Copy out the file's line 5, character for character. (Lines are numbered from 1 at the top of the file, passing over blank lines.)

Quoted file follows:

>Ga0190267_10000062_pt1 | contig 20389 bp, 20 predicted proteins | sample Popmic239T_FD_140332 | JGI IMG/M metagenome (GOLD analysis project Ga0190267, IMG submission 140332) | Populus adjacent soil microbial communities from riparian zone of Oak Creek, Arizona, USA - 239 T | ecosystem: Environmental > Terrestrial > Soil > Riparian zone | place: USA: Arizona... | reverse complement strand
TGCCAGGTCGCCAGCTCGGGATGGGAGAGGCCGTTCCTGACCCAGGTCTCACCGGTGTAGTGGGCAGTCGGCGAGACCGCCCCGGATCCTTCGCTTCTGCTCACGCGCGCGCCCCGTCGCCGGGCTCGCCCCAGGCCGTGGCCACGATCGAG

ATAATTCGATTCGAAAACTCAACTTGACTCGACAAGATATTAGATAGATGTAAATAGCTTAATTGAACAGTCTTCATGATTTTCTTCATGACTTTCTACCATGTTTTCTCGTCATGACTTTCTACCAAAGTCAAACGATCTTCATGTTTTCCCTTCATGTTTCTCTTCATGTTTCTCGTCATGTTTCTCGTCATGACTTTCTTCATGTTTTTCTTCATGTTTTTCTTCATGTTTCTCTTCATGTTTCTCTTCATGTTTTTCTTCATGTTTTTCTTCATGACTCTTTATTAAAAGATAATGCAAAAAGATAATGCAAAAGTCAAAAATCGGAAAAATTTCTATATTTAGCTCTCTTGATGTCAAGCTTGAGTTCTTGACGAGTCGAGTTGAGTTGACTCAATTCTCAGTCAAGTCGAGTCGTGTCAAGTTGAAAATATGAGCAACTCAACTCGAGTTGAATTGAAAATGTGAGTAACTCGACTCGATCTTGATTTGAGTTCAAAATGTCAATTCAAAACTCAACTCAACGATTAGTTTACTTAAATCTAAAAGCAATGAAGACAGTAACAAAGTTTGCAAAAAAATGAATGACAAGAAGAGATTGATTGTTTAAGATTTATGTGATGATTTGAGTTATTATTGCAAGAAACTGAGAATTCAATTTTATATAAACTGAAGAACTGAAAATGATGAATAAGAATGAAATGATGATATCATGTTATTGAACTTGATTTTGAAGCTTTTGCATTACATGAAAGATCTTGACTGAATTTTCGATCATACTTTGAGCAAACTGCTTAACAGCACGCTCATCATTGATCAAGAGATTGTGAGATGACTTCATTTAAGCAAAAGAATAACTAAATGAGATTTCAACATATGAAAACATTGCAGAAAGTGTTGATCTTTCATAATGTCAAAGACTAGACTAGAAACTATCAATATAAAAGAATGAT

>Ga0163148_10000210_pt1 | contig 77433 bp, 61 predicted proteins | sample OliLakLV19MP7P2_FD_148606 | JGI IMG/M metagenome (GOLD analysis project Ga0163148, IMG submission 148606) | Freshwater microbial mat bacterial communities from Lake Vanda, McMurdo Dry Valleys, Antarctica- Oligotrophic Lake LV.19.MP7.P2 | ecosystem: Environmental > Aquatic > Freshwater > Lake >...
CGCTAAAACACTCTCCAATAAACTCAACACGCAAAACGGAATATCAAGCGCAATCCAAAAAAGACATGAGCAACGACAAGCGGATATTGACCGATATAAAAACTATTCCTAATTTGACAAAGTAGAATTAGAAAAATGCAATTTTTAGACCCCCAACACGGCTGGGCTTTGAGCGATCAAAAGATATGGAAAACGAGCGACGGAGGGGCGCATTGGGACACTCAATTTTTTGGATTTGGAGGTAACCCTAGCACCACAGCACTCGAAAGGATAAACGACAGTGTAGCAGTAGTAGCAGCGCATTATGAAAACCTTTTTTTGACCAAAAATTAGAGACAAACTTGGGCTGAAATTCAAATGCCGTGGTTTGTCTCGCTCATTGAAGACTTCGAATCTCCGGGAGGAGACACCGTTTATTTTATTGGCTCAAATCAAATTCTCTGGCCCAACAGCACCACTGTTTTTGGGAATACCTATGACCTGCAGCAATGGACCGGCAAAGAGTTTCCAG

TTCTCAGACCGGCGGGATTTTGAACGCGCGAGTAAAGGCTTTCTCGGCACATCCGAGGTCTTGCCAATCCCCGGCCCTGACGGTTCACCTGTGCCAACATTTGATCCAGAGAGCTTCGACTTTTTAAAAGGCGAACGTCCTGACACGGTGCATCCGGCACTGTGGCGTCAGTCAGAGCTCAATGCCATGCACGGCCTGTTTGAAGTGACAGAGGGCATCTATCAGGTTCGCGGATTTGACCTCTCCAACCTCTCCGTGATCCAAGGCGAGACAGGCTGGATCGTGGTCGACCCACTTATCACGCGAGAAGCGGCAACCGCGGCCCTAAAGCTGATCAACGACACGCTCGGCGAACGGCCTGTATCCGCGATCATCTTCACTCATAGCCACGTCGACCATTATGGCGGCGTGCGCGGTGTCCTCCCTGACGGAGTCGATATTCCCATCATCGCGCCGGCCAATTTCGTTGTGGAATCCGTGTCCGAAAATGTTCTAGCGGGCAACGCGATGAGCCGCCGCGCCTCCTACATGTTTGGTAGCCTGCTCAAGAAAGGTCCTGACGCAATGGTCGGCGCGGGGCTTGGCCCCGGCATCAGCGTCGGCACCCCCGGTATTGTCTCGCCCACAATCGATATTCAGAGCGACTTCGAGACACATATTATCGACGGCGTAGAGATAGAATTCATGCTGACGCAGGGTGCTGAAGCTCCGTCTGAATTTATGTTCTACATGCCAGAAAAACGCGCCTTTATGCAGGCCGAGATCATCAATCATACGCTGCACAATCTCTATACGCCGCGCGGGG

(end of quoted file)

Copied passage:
CGCTAAAACACTCTCCAATAAACTCAACACGCAAAACGGAATATCAAGCGCAATCCAAAAAAGACATGAGCAACGACAAGCGGATATTGACCGATATAAAAACTATTCCTAATTTGACAAAGTAGAATTAGAAAAATGCAATTTTTAGACCCCCAACACGGCTGGGCTTTGAGCGATCAAAAGATATGGAAAACGAGCGACGGAGGGGCGCATTGGGACACTCAATTTTTTGGATTTGGAGGTAACCCTAGCACCACAGCACTCGAAAGGATAAACGACAGTGTAGCAGTAGTAGCAGCGCATTATGAAAACCTTTTTTTGACCAAAAATTAGAGACAAACTTGGGCTGAAATTCAAATGCCGTGGTTTGTCTCGCTCATTGAAGACTTCGAATCTCCGGGAGGAGACACCGTTTATTTTATTGGCTCAAATCAAATTCTCTGGCCCAACAGCACCACTGTTTTTGGGAATACCTATGACCTGCAGCAATGGACCGGCAAAGAGTTTCCAG